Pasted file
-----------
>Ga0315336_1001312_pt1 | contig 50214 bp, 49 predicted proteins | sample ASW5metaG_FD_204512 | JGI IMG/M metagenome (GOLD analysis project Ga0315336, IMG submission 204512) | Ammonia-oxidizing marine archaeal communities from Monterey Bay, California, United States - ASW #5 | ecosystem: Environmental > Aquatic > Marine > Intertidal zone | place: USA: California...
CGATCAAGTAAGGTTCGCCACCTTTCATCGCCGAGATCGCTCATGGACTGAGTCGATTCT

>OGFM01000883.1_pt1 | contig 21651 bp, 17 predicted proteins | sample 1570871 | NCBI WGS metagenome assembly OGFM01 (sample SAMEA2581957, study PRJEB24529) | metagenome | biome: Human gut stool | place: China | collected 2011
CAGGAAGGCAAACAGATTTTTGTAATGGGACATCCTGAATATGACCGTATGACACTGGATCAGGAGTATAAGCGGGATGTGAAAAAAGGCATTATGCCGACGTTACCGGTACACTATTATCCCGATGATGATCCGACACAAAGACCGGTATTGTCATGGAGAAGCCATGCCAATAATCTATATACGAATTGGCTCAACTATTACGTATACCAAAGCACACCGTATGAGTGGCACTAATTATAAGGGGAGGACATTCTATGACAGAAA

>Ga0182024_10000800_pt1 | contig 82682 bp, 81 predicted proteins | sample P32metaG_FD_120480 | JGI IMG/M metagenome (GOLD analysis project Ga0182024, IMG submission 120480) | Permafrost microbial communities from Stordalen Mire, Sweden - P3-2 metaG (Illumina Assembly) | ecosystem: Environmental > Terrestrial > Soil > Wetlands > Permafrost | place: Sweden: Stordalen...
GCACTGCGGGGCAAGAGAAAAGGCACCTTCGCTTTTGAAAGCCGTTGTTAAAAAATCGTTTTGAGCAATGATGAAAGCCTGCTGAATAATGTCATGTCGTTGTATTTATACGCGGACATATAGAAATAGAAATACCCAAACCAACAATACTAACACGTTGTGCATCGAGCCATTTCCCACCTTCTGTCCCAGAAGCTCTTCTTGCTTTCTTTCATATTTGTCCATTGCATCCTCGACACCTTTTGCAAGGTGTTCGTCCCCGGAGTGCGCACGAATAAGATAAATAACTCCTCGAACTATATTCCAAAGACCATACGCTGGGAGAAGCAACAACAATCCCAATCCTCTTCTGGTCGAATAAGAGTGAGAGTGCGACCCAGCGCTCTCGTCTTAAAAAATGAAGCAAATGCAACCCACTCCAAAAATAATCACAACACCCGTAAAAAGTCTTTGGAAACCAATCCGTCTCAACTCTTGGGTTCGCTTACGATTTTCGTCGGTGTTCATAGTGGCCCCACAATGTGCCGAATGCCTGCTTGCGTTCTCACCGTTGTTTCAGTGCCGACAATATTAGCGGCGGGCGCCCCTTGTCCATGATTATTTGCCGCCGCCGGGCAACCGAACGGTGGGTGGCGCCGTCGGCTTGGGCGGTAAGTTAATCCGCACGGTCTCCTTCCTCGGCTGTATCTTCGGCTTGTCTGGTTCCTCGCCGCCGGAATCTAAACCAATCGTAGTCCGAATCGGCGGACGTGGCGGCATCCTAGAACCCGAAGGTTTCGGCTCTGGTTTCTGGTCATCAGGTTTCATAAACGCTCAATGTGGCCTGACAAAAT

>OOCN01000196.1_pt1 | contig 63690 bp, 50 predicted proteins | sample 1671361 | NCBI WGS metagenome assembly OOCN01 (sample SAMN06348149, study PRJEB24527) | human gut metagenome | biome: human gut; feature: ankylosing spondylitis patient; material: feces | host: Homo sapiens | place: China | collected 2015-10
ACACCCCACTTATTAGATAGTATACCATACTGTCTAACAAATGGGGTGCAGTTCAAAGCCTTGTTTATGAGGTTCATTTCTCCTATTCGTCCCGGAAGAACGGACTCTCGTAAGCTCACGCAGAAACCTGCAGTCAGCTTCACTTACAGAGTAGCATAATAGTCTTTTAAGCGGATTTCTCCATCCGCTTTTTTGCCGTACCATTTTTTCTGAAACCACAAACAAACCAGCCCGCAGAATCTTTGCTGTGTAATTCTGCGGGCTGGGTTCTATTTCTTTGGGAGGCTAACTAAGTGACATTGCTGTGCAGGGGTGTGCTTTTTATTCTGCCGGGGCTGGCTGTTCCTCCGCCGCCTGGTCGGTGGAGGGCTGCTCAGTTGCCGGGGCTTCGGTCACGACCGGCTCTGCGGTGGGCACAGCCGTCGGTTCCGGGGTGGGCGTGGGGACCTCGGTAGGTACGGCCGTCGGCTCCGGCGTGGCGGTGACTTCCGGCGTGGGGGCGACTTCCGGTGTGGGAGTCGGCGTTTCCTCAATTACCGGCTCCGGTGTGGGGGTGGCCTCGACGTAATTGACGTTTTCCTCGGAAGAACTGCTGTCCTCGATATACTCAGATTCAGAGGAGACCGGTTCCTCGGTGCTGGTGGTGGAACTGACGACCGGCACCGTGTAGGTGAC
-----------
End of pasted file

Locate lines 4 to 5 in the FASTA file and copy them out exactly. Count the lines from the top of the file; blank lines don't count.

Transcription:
CAGGAAGGCAAACAGATTTTTGTAATGGGACATCCTGAATATGACCGTATGACACTGGATCAGGAGTATAAGCGGGATGTGAAAAAAGGCATTATGCCGACGTTACCGGTACACTATTATCCCGATGATGATCCGACACAAAGACCGGTATTGTCATGGAGAAGCCATGCCAATAATCTATATACGAATTGGCTCAACTATTACGTATACCAAAGCACACCGTATGAGTGGCACTAATTATAAGGGGAGGACATTCTATGACAGAAA

>Ga0182024_10000800_pt1 | contig 82682 bp, 81 predicted proteins | sample P32metaG_FD_120480 | JGI IMG/M metagenome (GOLD analysis project Ga0182024, IMG submission 120480) | Permafrost microbial communities from Stordalen Mire, Sweden - P3-2 metaG (Illumina Assembly) | ecosystem: Environmental > Terrestrial > Soil > Wetlands > Permafrost | place: Sweden: Stordalen...